Arisaig Centre

Conservatory + Greenhouse Blog

Monthly Archive: January 2017

Concerning greenhouses

Agriculture has been humanity’s first great invention. It’s no wonder that most of us feel better if we have plants growing around. What’s even better is nurturing those plants yourself. Gardening is the type of hobby that can help you grow as a person, while you’re learning how to take care of plants. A greenhouse is a perfect way to engage in this wonderful activity. If you’ve got the yard space, improving it with a greenhouse is a great idea. It is a commitment which can have a great impact on your everyday life.
As opposed to conservatories, greenhouses are used just for the purpose of growing something. That’s not to say that such an addition shouldn’t be aesthetically pleasing – on the contrary, greenhouses come in a plethora of styles and looks. However, when you consider building one, the way it looks should be of a much lower priority than in the case of a conservatory. Instead you shall be focusing on things such as soil, humidity in different seasons, and of course –what should you grow?
A difficult question to answer, especially if you don’t have a lot of experience with gardening. Owning a greenhouse is a way to ensure that you can grow plants all year round, but it is also a way through which you can have access to ones that aren’t normally cultivated where you live. Depending on the type you go with, it can provide the environment necessary to grow exotic fruits and vegetables! So, when answering the question of what to start planting, don’t forget that you will be able to choose from a large variety of plants. It is one of the many joys of owning a greenhouse.
Vegetables can be a good place to start, since a great deal of them only require the most basic of maintenance and effort. The categories of vegetables are defined by the time of the year they thrive in. Cool season crops are used to lower temperatures, so installing heating in your greenhouse is less of a concern. A few examples of cool season crops are cabbages, peas, spinach, or carrots. Another thing you won’t have to worry too much about with them is the fact that they don’t need as much light. On the other hand, warm season vegetables require a bit more effort to maintain. Tomatoes, cucumbers, sweet potatoes, aubergines, and many others are considered warm season crops because they thrive in an environment with a much more stable temperature. No matter where you decide to start (if you want to grow veggies), you must do thorough research regarding the particular plants you will grow.
If having year-round access to fresh-grown crops isn’t all that appealing to you, you might consider growing ornamental plants and flowers. As with anything else you could grow in a greenhouse, consider again the fact that you have a lot to pick from. There is a virtually infinite amount of possible choices you can make when it comes to nurturing ornamental plants. It is a different kind of pleasure, as opposed to growing edible plants.
Taking care of a greenhouse means therapy for the soul. The patience it will bring out of you can help take some stress off daily routine, and it makes you be more attentive to details. You will learn to appreciate the beauty of nature by taking care of your garden, as you see your plants grow into magnificent flowers and juicy vegetables.

Conservatories, part III

As we’ve mentioned before, it’s a big decision when it comes to picking the right conservatory for your home. Size, style and purpose are all extremely important factors. They all translate into a potentially large investment on your part. There comes a time when you come to the following dilemma: is your conservatory a home for plants or a comfort you leave for yourself? That’s not to say you can’t have both – this is why conservatories are amazing and are usually a good choice if you don’t want to fully dedicate yourself to growing (greenhouses are better suited for this purpose), yet you still wish to keep some green friends around. The answer to this questions has some implications.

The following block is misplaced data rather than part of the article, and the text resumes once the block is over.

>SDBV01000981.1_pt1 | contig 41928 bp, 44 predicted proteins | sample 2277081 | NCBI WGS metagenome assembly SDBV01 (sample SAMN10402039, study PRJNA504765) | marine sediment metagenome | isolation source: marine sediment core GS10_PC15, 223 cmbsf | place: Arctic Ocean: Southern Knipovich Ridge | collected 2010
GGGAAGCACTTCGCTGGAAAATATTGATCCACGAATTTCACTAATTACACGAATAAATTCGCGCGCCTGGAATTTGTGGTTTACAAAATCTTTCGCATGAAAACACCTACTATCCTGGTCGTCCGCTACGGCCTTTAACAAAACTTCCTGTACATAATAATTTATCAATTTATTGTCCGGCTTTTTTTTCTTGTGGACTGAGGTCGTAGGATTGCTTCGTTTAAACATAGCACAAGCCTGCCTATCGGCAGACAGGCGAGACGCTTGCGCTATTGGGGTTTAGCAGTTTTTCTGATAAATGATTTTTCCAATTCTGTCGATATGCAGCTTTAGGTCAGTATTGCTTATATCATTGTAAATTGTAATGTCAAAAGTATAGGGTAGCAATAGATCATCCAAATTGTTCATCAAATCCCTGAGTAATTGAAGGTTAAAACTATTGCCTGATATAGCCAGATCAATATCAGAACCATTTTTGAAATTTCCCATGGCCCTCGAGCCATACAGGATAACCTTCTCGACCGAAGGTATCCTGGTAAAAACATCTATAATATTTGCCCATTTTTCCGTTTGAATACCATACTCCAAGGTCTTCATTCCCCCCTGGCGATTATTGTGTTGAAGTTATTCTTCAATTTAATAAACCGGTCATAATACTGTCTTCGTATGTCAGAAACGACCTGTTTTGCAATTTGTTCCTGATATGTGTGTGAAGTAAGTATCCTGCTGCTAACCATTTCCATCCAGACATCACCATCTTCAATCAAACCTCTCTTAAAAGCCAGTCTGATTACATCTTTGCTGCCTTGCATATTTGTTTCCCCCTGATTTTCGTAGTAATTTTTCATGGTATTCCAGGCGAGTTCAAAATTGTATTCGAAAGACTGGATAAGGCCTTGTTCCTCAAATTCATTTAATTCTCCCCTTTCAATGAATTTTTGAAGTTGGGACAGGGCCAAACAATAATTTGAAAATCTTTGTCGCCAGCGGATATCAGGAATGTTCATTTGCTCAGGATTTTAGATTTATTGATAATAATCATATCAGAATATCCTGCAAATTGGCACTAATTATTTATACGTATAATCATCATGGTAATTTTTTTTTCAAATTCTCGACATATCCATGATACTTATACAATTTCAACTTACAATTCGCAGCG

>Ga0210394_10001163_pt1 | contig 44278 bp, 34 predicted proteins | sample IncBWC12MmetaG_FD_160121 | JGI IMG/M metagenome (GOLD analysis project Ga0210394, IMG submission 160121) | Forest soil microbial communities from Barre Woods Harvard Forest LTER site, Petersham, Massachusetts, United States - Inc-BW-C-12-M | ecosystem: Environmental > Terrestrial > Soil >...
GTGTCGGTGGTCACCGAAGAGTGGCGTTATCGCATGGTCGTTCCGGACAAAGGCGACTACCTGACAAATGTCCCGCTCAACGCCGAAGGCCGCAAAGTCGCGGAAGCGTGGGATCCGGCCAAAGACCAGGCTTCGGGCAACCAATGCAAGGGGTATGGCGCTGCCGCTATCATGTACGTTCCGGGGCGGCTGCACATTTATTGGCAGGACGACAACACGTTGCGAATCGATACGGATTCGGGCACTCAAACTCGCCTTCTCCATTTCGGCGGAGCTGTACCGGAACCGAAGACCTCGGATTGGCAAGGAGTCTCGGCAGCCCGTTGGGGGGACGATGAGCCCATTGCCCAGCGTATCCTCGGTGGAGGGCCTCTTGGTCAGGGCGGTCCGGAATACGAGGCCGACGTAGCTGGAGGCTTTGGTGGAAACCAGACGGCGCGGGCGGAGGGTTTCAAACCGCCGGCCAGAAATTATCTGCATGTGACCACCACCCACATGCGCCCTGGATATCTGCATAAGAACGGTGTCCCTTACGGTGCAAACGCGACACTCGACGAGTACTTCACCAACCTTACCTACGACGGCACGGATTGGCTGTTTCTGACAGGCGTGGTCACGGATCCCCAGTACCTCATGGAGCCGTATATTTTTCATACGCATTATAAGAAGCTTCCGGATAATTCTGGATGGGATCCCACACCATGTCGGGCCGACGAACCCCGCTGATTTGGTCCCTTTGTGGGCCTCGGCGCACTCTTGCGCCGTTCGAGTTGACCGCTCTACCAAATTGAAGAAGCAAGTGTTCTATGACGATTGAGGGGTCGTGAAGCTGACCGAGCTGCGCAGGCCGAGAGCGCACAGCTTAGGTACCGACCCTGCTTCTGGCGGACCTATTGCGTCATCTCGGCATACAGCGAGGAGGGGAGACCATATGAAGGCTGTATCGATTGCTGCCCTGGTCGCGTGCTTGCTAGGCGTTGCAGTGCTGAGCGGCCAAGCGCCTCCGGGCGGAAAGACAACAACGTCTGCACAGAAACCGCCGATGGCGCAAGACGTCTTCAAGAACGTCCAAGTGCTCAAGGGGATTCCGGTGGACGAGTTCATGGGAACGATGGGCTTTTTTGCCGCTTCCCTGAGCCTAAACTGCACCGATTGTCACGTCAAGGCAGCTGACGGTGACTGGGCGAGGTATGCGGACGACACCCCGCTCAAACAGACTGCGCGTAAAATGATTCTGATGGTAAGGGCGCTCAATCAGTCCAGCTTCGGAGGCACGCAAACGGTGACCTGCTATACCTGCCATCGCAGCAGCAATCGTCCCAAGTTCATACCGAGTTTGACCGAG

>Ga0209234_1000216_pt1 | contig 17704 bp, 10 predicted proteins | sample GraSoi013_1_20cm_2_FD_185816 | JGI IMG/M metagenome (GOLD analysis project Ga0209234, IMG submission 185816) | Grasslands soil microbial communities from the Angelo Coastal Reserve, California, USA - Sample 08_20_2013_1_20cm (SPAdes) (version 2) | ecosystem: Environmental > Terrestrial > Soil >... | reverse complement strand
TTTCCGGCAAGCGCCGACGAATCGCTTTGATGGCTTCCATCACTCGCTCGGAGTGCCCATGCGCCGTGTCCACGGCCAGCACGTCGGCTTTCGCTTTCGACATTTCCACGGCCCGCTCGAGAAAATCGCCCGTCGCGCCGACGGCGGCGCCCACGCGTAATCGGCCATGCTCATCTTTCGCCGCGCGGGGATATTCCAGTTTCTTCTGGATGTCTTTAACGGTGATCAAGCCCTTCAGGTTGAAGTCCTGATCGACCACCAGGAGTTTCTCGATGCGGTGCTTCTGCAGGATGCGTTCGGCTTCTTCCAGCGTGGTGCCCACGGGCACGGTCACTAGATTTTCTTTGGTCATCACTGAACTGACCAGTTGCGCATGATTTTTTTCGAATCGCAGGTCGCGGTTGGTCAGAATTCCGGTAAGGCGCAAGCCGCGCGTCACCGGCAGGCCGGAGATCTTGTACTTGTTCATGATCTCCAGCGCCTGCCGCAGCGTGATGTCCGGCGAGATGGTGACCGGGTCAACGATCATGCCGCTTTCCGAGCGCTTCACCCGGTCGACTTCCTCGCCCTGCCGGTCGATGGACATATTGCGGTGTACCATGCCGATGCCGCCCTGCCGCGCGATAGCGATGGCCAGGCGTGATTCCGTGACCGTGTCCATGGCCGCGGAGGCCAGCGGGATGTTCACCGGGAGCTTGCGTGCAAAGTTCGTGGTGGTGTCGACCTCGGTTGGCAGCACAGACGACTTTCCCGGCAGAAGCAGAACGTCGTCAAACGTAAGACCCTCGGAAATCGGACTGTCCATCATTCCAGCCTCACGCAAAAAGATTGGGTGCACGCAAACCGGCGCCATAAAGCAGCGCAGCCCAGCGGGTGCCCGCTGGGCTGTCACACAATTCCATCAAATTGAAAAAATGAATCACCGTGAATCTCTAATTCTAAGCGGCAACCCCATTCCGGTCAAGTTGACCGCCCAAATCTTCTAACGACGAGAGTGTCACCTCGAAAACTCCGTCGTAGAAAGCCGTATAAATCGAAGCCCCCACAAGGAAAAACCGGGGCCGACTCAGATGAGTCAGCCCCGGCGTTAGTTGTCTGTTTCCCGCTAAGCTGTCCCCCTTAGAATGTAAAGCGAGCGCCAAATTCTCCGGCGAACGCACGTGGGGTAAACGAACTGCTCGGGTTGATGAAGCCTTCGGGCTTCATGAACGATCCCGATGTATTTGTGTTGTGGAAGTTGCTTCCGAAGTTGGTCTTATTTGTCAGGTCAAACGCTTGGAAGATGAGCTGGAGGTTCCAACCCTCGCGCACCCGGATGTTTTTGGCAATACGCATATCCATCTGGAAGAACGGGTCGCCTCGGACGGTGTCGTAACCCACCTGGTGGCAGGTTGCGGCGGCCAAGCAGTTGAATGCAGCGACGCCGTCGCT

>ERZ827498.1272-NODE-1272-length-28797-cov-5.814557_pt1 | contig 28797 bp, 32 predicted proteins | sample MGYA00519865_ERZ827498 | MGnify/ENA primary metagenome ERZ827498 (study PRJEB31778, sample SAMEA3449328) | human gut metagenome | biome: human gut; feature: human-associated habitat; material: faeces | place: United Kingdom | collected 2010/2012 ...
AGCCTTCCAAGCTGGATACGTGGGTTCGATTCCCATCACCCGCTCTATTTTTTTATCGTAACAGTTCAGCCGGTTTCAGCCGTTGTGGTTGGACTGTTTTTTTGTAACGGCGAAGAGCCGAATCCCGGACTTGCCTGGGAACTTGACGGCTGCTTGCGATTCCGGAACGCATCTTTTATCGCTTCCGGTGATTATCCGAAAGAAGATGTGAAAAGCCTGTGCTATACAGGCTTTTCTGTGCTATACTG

First of all, the materials used will be the first consequence. Whether or not you’ll want your conservatory to be suitable for plants will affect the construction decisions – some to greater extent than others. Taking a look at flooring, you’ll have to know that carpets and wooden floors aren’t exactly the best idea if you want to have a lot of plants inside your conservatory, unless you have only a few of them. Tiles and stone plates are very good choices if you decide to have a lot of potted plants, or ones that require a good amount of management. The aspects to take into consideration when thinking about flooring are first and foremost practical (will your plants be better off if you use a certain type of material?), but also a design decision (will the colours and materials complement the plants and vice versa?). Some plants thrive in different types of environment, while others are somewhat unaffected by something like flooring. If you grow cacti, for example, you’ll be less constrained, as they are not as pretentious as other plants. If you want to go for a more exotic look, you can even check out ways of implementing sand in the design of your conservatory – and this is only an example, there are virtually unlimited variations when it comes to making such choices. Of course, glass types and wall materials are also of great importance to your plants. Thickness, potential to keep the room at beneficial temperatures, as well as the possibility of filtering sunlight and other things are to look out for when considering these. Orientation of your conservatory is pretty important too. If you opt for a south view to get the most sunlight possible, you’ll want to also take into account the fact that this will heat up the room much more. There are types of glass that are made specifically for this, so you will want to look into that as well. It’s essential to note that all these variations are dependant on what kind of plants you plan on growing, as with the rest of the materials.